Federal stimulus checks, the U.S. Small Business Administration's Paycheck Protection Program and a statewide stay-at-home order all contributed to record-setting growth in Colorado Springs financial institution deposits.
Money on deposit in Colorado Springs banks and credit unions surged 17.1% from a year earlier to $15.8 billion as of June 30, according to reports from the Federal Deposit Insurance Corp. and the National Credit Union Administration. That is more than four times last year's 4.2% increase, the weakest growth in five years, and easily outpacing the 10.2% growth in 2012 that had been the fastest growth in records starting in 1998.
Amanda Averch, a spokeswoman for the Colorado Bankers Association, said deposits nationwide surged in the year ended June 30 from "Paycheck Protection funds flowing into accounts from small businesses and stimulus checks people received and held onto because they were being prudent with their spending during a time of economic uncertainty. We expect those funds to flow out of banks because of pent-up demand for product and service purchases that were delayed during the pandemic."
Deposits also surged statewide and nationwide. Colorado bank deposits grew 20.8%, or nearly $30 billion, to $172.3 billion, while nationwide bank deposits jumped 21.7% to $15.5 trillion. Colorado credit union deposits grew 12.1% in the 12 months ended June 30, while nationwide credit union deposits rose 16.5% from a year earlier to $1.49 trillion.
In Colorado's six other metro areas, Denver banks had the fastest deposit growth of 22.2% to $107.1 billion, while Greeley banks had the slowest growth at 15.1% to $5.1 billion.
Mike League, CEO and president of 5Star Bank in Colorado Springs, said deposits surged at all banks not only from consumer stimulus checks and the $32 million in PPP loans it made, but also because consumers and businesses viewed his bank and others as a safe alternative to more volatile investments and more attractive than money market mutual funds that were paying historically low interest. Banks didn't have many places to lend the deposit windfall as the pandemic dramatically reduced loan demand for businesses, he said.
Jason Doyle, president of UMB Bank's operations in the Colorado Springs area, said the Missouri-based bank gained deposits from its role in financing a series of downtown projects, including the U.S. Olympic and Paralympic Museum, a new stadium for the Colorado Springs Switchbacks and a new apartment complex, among others. He said some of the bank's deposit gains also came from stimulus checks and the bank's PPP lending, which totaled 180 loans for $40.8 million.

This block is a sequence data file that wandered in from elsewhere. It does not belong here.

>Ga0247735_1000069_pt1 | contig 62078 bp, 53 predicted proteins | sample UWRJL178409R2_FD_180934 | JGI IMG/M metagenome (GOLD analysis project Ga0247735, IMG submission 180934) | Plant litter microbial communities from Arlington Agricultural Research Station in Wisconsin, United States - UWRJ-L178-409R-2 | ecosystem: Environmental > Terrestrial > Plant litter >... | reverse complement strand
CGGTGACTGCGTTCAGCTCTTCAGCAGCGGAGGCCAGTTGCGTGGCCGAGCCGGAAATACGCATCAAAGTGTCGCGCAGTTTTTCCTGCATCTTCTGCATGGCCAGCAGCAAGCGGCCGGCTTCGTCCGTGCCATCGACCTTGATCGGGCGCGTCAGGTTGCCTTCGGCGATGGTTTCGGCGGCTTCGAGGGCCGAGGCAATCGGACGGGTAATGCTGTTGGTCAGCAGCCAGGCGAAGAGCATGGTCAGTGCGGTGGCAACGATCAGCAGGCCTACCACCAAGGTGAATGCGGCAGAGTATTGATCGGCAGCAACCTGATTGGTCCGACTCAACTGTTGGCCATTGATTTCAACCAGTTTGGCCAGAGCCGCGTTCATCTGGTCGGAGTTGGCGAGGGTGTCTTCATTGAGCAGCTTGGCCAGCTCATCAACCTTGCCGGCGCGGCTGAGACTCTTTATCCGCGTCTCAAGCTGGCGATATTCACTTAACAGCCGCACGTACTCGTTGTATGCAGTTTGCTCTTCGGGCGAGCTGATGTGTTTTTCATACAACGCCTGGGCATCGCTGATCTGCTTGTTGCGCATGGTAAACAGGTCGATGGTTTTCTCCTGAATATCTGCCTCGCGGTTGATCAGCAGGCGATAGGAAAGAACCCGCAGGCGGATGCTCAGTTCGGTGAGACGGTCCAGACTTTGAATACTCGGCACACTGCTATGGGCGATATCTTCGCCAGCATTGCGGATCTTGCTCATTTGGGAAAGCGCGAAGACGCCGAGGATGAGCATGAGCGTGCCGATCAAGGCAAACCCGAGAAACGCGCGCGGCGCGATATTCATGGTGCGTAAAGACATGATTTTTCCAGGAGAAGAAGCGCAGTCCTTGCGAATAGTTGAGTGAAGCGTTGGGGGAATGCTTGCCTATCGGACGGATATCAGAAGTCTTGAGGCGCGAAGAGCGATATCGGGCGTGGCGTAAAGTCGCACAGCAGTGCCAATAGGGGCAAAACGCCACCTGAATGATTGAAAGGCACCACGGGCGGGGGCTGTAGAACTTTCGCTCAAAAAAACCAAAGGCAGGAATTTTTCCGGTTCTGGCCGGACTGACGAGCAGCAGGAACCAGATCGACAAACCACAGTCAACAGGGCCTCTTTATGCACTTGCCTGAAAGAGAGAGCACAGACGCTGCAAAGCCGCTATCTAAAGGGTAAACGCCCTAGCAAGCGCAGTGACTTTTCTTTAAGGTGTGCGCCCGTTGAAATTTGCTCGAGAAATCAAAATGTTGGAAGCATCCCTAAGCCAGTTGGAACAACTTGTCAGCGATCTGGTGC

The overall local increase was led by banks with a nearly 20% increase in deposits to $10.3 billion, although credit unions also had double-digit growth with a 12.2% gain to $5.48 billion. Banks benefited from the SBA program, under which up to $1.26 billion was loaned to more than 8,700 area businesses to help them keep employees. An exact amount of the loans, which can be forgiven if 60% of the money was used for payroll, is not available because the agency disclosed larger loans in broad ranges rather than exact dollar amounts.
“Like most financial institutions, Ent (Credit Union) experienced a significant year-over-year increase in deposits in our June reporting. The combination of government-provided stimulus for consumers and businesses, a ‘flight to safety’ among investors and decreased consumer spending due to the uncertainty of the pandemic all contributed to the increase in deposits,” M.J. Coon, chief financial officer for Ent, the area's largest financial institution with more than $4 billion in deposits, said in an email.
Nearly 60% of the increase was generated by five of the area's largest financial institutions — Ent added $473 million, Wells Fargo Bank added $315 million, Chase Bank added $285 million, U.S. Bank added $146 million and 5 Star Bank added $107 million. All but nine of the area's 47 financial institutions reported double-digit deposit growth and Herring Bank, which operates locally as Colorado State Bank, reported deposits in Colorado Springs branch soared 168% to $113 million.
The number of branches operated by banks remained unchanged from a year earlier at 173, a break from a 9-year decline in brick-and-mortar branch closings triggered by customers shifting to online banking. The number of local branches peaked at 211 in 2010, in parallel with a nationwide trend away from operating branch offices.